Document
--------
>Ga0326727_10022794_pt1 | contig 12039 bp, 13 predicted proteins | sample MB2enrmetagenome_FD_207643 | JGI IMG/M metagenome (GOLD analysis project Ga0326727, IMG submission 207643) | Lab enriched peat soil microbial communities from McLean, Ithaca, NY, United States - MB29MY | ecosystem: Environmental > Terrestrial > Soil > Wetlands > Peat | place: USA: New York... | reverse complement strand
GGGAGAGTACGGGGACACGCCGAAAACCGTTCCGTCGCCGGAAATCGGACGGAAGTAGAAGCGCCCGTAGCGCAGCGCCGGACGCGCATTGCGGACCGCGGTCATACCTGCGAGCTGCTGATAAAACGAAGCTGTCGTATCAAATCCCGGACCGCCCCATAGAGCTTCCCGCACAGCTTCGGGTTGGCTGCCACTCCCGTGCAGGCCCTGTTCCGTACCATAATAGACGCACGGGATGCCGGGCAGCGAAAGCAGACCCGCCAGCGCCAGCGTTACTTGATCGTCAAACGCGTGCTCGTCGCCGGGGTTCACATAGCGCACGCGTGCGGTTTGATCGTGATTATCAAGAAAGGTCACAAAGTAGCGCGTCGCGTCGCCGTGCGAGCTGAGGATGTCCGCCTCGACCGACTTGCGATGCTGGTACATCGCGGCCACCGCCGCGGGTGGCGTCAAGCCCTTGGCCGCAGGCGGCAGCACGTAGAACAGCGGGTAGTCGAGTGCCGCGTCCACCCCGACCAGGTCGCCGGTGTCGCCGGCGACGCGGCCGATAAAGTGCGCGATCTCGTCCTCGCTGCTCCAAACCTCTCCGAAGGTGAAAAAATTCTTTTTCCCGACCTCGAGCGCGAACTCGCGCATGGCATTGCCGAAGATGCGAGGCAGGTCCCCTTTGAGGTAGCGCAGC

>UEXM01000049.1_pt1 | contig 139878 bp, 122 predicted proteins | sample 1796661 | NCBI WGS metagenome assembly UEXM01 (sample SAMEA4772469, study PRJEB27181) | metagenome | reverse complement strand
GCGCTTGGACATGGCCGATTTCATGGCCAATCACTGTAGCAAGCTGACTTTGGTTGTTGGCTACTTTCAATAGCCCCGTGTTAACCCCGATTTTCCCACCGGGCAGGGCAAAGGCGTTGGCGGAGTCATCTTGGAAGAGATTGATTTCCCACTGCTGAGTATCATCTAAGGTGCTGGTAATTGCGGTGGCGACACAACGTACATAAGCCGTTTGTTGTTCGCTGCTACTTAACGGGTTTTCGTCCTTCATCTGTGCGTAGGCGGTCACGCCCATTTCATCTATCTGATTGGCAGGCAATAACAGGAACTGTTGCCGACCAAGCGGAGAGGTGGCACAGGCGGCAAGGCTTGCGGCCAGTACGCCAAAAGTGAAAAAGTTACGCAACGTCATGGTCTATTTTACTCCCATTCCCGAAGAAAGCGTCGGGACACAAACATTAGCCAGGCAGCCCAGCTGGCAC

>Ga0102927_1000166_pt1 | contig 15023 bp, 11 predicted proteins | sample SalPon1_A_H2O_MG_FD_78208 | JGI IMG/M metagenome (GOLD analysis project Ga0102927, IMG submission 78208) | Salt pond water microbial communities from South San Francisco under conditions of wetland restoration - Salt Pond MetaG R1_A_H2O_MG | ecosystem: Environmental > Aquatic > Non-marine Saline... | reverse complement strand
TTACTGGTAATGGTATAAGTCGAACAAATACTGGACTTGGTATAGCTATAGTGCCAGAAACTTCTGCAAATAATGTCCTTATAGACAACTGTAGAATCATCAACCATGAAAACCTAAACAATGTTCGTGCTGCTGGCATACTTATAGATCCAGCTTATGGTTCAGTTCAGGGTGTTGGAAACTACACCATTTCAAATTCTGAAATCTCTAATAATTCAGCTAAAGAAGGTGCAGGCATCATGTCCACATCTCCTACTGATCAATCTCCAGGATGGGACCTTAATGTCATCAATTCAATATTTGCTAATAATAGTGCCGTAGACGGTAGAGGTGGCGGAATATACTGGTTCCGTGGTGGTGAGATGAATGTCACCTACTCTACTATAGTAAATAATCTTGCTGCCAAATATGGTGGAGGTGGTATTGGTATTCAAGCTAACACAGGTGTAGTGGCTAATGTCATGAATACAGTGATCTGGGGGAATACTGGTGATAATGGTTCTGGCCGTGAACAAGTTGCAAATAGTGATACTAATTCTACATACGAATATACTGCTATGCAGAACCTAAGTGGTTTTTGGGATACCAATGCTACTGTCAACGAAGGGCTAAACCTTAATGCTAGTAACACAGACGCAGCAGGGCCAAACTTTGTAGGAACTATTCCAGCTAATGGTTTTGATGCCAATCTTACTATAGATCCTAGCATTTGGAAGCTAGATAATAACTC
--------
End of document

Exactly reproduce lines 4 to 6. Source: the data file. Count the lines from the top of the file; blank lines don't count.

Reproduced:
GCGCTTGGACATGGCCGATTTCATGGCCAATCACTGTAGCAAGCTGACTTTGGTTGTTGGCTACTTTCAATAGCCCCGTGTTAACCCCGATTTTCCCACCGGGCAGGGCAAAGGCGTTGGCGGAGTCATCTTGGAAGAGATTGATTTCCCACTGCTGAGTATCATCTAAGGTGCTGGTAATTGCGGTGGCGACACAACGTACATAAGCCGTTTGTTGTTCGCTGCTACTTAACGGGTTTTCGTCCTTCATCTGTGCGTAGGCGGTCACGCCCATTTCATCTATCTGATTGGCAGGCAATAACAGGAACTGTTGCCGACCAAGCGGAGAGGTGGCACAGGCGGCAAGGCTTGCGGCCAGTACGCCAAAAGTGAAAAAGTTACGCAACGTCATGGTCTATTTTACTCCCATTCCCGAAGAAAGCGTCGGGACACAAACATTAGCCAGGCAGCCCAGCTGGCAC

>Ga0102927_1000166_pt1 | contig 15023 bp, 11 predicted proteins | sample SalPon1_A_H2O_MG_FD_78208 | JGI IMG/M metagenome (GOLD analysis project Ga0102927, IMG submission 78208) | Salt pond water microbial communities from South San Francisco under conditions of wetland restoration - Salt Pond MetaG R1_A_H2O_MG | ecosystem: Environmental > Aquatic > Non-marine Saline... | reverse complement strand
TTACTGGTAATGGTATAAGTCGAACAAATACTGGACTTGGTATAGCTATAGTGCCAGAAACTTCTGCAAATAATGTCCTTATAGACAACTGTAGAATCATCAACCATGAAAACCTAAACAATGTTCGTGCTGCTGGCATACTTATAGATCCAGCTTATGGTTCAGTTCAGGGTGTTGGAAACTACACCATTTCAAATTCTGAAATCTCTAATAATTCAGCTAAAGAAGGTGCAGGCATCATGTCCACATCTCCTACTGATCAATCTCCAGGATGGGACCTTAATGTCATCAATTCAATATTTGCTAATAATAGTGCCGTAGACGGTAGAGGTGGCGGAATATACTGGTTCCGTGGTGGTGAGATGAATGTCACCTACTCTACTATAGTAAATAATCTTGCTGCCAAATATGGTGGAGGTGGTATTGGTATTCAAGCTAACACAGGTGTAGTGGCTAATGTCATGAATACAGTGATCTGGGGGAATACTGGTGATAATGGTTCTGGCCGTGAACAAGTTGCAAATAGTGATACTAATTCTACATACGAATATACTGCTATGCAGAACCTAAGTGGTTTTTGGGATACCAATGCTACTGTCAACGAAGGGCTAAACCTTAATGCTAGTAACACAGACGCAGCAGGGCCAAACTTTGTAGGAACTATTCCAGCTAATGGTTTTGATGCCAATCTTACTATAGATCCTAGCATTTGGAAGCTAGATAATAACTC